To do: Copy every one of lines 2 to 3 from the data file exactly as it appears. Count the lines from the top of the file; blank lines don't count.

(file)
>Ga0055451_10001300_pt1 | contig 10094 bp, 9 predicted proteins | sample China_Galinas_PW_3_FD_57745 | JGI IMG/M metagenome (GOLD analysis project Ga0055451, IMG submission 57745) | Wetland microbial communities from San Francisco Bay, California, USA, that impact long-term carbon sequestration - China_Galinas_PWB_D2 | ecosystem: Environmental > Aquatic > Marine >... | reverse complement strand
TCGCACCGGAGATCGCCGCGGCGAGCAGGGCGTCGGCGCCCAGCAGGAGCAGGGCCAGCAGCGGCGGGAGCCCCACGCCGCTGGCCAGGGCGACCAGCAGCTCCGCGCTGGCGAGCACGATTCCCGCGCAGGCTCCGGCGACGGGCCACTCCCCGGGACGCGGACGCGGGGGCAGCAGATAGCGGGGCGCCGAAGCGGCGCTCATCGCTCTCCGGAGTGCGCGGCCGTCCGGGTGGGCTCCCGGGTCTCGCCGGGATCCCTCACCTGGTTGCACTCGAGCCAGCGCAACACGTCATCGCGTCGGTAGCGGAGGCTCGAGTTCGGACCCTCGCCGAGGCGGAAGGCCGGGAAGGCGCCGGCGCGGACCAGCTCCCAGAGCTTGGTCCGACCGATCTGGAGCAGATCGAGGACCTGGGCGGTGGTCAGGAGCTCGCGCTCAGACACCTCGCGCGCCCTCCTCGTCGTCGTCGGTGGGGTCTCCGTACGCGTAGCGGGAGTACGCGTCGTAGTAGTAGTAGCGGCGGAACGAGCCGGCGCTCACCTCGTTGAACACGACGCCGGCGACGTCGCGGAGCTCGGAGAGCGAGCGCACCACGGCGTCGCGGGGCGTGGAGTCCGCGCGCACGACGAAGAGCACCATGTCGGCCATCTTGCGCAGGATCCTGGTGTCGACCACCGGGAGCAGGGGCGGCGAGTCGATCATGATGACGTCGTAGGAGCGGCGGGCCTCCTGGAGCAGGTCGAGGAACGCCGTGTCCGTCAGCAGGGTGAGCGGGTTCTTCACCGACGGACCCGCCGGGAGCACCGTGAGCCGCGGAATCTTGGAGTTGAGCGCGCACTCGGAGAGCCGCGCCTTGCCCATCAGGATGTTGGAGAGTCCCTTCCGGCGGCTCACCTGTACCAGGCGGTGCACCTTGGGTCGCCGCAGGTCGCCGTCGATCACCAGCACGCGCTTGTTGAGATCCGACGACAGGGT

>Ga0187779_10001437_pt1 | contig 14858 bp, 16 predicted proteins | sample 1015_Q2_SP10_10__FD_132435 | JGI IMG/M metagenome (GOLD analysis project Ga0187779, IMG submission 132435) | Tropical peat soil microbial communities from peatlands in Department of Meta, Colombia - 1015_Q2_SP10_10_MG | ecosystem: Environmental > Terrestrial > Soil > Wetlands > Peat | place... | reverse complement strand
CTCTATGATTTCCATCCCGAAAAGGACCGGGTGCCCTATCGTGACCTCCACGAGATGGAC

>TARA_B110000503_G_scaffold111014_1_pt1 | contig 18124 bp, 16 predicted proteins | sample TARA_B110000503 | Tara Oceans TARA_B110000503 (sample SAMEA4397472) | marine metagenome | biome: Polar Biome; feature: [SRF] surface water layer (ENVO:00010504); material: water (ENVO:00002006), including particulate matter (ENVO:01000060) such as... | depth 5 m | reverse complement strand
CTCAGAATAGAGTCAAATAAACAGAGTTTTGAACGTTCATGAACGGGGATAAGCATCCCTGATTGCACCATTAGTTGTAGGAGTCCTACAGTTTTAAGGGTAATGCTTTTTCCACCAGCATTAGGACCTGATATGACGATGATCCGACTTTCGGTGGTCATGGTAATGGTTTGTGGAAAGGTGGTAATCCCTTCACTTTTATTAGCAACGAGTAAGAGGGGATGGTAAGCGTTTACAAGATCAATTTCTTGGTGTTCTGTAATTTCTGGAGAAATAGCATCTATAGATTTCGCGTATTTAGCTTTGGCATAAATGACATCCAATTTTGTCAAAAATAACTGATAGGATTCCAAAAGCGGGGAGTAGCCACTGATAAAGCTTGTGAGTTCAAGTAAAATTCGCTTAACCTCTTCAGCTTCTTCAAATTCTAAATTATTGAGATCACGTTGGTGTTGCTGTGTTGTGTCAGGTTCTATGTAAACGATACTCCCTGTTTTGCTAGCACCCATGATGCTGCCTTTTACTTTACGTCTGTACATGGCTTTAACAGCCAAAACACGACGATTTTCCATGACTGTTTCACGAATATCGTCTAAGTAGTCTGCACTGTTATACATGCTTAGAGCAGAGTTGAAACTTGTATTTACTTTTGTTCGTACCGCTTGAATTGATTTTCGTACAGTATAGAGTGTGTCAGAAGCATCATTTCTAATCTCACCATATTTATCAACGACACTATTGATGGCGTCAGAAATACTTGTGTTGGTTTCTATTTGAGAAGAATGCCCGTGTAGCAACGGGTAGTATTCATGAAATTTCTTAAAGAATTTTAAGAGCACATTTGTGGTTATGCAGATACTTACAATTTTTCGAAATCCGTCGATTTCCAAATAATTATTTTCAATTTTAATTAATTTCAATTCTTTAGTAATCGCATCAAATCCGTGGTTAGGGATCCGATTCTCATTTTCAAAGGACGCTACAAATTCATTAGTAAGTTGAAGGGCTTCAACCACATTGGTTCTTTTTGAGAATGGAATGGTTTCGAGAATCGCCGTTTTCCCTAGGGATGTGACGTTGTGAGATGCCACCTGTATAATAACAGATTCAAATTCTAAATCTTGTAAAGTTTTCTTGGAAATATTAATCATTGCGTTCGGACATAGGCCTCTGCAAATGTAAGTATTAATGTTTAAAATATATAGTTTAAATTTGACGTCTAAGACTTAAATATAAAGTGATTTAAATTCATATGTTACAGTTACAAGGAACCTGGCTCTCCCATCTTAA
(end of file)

TCGCACCGGAGATCGCCGCGGCGAGCAGGGCGTCGGCGCCCAGCAGGAGCAGGGCCAGCAGCGGCGGGAGCCCCACGCCGCTGGCCAGGGCGACCAGCAGCTCCGCGCTGGCGAGCACGATTCCCGCGCAGGCTCCGGCGACGGGCCACTCCCCGGGACGCGGACGCGGGGGCAGCAGATAGCGGGGCGCCGAAGCGGCGCTCATCGCTCTCCGGAGTGCGCGGCCGTCCGGGTGGGCTCCCGGGTCTCGCCGGGATCCCTCACCTGGTTGCACTCGAGCCAGCGCAACACGTCATCGCGTCGGTAGCGGAGGCTCGAGTTCGGACCCTCGCCGAGGCGGAAGGCCGGGAAGGCGCCGGCGCGGACCAGCTCCCAGAGCTTGGTCCGACCGATCTGGAGCAGATCGAGGACCTGGGCGGTGGTCAGGAGCTCGCGCTCAGACACCTCGCGCGCCCTCCTCGTCGTCGTCGGTGGGGTCTCCGTACGCGTAGCGGGAGTACGCGTCGTAGTAGTAGTAGCGGCGGAACGAGCCGGCGCTCACCTCGTTGAACACGACGCCGGCGACGTCGCGGAGCTCGGAGAGCGAGCGCACCACGGCGTCGCGGGGCGTGGAGTCCGCGCGCACGACGAAGAGCACCATGTCGGCCATCTTGCGCAGGATCCTGGTGTCGACCACCGGGAGCAGGGGCGGCGAGTCGATCATGATGACGTCGTAGGAGCGGCGGGCCTCCTGGAGCAGGTCGAGGAACGCCGTGTCCGTCAGCAGGGTGAGCGGGTTCTTCACCGACGGACCCGCCGGGAGCACCGTGAGCCGCGGAATCTTGGAGTTGAGCGCGCACTCGGAGAGCCGCGCCTTGCCCATCAGGATGTTGGAGAGTCCCTTCCGGCGGCTCACCTGTACCAGGCGGTGCACCTTGGGTCGCCGCAGGTCGCCGTCGATCACCAGCACGCGCTTGTTGAGATCCGACGACAGGGT

>Ga0187779_10001437_pt1 | contig 14858 bp, 16 predicted proteins | sample 1015_Q2_SP10_10__FD_132435 | JGI IMG/M metagenome (GOLD analysis project Ga0187779, IMG submission 132435) | Tropical peat soil microbial communities from peatlands in Department of Meta, Colombia - 1015_Q2_SP10_10_MG | ecosystem: Environmental > Terrestrial > Soil > Wetlands > Peat | place... | reverse complement strand